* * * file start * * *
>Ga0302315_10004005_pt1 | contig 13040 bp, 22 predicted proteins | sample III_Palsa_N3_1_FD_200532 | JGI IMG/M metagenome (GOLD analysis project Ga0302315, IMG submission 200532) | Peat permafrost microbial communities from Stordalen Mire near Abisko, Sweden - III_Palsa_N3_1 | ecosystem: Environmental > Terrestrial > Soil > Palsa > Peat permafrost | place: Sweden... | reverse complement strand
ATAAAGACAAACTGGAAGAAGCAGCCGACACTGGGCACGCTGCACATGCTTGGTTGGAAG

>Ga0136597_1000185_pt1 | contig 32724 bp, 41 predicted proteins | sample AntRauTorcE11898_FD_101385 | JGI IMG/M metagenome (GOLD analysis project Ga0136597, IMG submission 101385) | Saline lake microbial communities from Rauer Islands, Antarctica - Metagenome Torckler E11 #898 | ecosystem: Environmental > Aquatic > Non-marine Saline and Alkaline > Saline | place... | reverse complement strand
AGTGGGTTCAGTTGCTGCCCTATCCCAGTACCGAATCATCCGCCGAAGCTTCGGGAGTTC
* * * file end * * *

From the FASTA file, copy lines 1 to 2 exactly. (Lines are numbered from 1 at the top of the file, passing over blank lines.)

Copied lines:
>Ga0302315_10004005_pt1 | contig 13040 bp, 22 predicted proteins | sample III_Palsa_N3_1_FD_200532 | JGI IMG/M metagenome (GOLD analysis project Ga0302315, IMG submission 200532) | Peat permafrost microbial communities from Stordalen Mire near Abisko, Sweden - III_Palsa_N3_1 | ecosystem: Environmental > Terrestrial > Soil > Palsa > Peat permafrost | place: Sweden... | reverse complement strand
ATAAAGACAAACTGGAAGAAGCAGCCGACACTGGGCACGCTGCACATGCTTGGTTGGAAG